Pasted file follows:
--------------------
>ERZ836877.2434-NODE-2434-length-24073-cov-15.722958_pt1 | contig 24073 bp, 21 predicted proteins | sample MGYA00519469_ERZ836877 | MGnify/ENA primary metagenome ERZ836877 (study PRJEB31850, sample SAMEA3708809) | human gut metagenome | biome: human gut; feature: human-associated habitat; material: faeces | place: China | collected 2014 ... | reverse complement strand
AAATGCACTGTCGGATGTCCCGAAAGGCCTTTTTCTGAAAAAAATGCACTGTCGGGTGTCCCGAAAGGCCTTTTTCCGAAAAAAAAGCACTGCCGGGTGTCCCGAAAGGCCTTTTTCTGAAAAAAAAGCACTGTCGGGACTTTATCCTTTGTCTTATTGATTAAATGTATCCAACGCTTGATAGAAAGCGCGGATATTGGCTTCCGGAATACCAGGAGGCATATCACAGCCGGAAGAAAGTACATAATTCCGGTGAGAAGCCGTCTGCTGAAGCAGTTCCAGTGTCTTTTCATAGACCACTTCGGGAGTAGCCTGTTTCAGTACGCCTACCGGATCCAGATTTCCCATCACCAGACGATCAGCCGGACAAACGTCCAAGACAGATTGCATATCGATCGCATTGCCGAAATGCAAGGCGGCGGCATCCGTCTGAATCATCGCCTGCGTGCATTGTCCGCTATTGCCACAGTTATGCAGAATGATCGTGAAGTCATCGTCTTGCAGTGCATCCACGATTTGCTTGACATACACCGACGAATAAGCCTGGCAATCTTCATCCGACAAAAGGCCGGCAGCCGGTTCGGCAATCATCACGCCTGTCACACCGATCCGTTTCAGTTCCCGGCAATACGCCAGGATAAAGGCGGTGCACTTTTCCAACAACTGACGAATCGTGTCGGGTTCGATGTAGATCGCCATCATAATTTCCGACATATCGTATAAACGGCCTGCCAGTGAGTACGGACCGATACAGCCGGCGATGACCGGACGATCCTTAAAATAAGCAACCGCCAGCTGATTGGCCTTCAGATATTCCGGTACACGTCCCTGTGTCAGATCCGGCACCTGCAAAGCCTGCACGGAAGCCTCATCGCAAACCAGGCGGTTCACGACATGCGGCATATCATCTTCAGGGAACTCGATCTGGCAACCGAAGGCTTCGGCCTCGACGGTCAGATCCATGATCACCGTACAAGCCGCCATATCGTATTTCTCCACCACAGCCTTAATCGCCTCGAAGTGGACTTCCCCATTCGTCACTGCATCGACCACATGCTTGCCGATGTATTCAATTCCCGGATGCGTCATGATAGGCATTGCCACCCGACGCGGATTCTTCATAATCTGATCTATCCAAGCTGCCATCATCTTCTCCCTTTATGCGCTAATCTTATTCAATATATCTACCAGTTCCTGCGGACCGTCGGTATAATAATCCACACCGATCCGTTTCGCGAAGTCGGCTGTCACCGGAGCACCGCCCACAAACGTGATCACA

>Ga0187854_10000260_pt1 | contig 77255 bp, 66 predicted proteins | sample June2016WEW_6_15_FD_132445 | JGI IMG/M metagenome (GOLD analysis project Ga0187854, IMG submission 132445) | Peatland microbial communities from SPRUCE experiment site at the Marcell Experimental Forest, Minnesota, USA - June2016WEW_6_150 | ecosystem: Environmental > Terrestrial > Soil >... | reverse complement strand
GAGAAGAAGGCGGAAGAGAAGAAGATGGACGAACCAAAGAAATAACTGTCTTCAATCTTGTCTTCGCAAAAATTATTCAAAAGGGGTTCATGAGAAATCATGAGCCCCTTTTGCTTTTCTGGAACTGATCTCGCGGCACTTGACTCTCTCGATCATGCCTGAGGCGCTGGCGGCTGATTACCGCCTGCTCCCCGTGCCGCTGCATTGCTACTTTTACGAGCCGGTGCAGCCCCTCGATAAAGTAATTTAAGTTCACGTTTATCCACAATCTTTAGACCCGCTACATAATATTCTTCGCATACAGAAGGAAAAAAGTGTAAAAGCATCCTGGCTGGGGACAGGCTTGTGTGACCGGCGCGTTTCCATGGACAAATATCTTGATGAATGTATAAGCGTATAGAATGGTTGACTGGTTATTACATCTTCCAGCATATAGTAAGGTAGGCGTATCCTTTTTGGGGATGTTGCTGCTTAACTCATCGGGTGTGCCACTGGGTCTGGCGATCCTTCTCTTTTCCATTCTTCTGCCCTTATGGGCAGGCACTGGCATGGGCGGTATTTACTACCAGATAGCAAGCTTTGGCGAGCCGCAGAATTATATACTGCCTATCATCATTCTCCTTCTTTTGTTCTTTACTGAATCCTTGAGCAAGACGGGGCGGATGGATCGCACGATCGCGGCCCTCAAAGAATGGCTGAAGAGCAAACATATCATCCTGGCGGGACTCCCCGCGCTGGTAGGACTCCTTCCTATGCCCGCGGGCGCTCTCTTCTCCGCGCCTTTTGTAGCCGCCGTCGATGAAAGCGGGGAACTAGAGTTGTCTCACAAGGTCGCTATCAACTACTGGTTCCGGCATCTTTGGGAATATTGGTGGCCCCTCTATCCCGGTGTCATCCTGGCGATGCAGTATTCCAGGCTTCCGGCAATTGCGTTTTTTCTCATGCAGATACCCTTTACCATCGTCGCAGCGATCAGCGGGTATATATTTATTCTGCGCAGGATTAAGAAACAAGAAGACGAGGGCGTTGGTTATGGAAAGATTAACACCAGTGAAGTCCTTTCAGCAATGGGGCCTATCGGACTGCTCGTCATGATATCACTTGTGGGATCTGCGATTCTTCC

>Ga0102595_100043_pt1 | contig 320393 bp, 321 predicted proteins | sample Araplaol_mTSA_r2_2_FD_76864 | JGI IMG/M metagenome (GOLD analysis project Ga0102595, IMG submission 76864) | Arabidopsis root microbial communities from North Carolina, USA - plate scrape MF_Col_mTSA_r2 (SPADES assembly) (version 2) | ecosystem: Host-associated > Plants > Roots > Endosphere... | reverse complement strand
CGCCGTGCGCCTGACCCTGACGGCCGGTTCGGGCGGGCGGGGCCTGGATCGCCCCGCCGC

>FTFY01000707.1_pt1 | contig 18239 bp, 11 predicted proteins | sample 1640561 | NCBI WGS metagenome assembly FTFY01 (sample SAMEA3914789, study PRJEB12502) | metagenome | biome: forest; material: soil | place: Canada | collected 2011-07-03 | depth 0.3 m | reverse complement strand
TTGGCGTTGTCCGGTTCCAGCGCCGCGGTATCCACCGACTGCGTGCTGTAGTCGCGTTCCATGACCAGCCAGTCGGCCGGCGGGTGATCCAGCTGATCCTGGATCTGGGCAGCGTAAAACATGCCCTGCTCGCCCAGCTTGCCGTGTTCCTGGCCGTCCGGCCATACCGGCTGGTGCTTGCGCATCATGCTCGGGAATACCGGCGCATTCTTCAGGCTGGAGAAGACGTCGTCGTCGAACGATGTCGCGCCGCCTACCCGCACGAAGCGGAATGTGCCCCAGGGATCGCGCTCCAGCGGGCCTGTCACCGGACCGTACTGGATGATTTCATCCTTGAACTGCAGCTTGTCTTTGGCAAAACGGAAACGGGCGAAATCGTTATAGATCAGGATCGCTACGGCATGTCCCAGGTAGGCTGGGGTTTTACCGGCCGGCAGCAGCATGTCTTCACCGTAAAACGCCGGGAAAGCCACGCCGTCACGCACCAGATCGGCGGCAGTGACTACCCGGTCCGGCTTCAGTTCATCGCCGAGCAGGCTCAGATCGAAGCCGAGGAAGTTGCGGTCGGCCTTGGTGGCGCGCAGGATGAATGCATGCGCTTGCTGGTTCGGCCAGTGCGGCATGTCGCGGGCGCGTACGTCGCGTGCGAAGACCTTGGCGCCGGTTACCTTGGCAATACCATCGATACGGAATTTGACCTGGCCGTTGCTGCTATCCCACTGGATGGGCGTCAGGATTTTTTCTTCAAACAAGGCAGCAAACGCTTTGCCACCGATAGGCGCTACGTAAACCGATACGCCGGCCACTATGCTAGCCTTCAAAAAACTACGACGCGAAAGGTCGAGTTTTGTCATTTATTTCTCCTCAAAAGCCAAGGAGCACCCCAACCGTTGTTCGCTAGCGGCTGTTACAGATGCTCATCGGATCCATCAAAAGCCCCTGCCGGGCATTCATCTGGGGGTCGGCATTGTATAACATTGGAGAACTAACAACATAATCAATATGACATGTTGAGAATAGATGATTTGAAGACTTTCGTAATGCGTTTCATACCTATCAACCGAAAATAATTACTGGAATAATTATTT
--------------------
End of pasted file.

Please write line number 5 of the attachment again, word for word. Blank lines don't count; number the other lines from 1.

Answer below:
>Ga0102595_100043_pt1 | contig 320393 bp, 321 predicted proteins | sample Araplaol_mTSA_r2_2_FD_76864 | JGI IMG/M metagenome (GOLD analysis project Ga0102595, IMG submission 76864) | Arabidopsis root microbial communities from North Carolina, USA - plate scrape MF_Col_mTSA_r2 (SPADES assembly) (version 2) | ecosystem: Host-associated > Plants > Roots > Endosphere... | reverse complement strand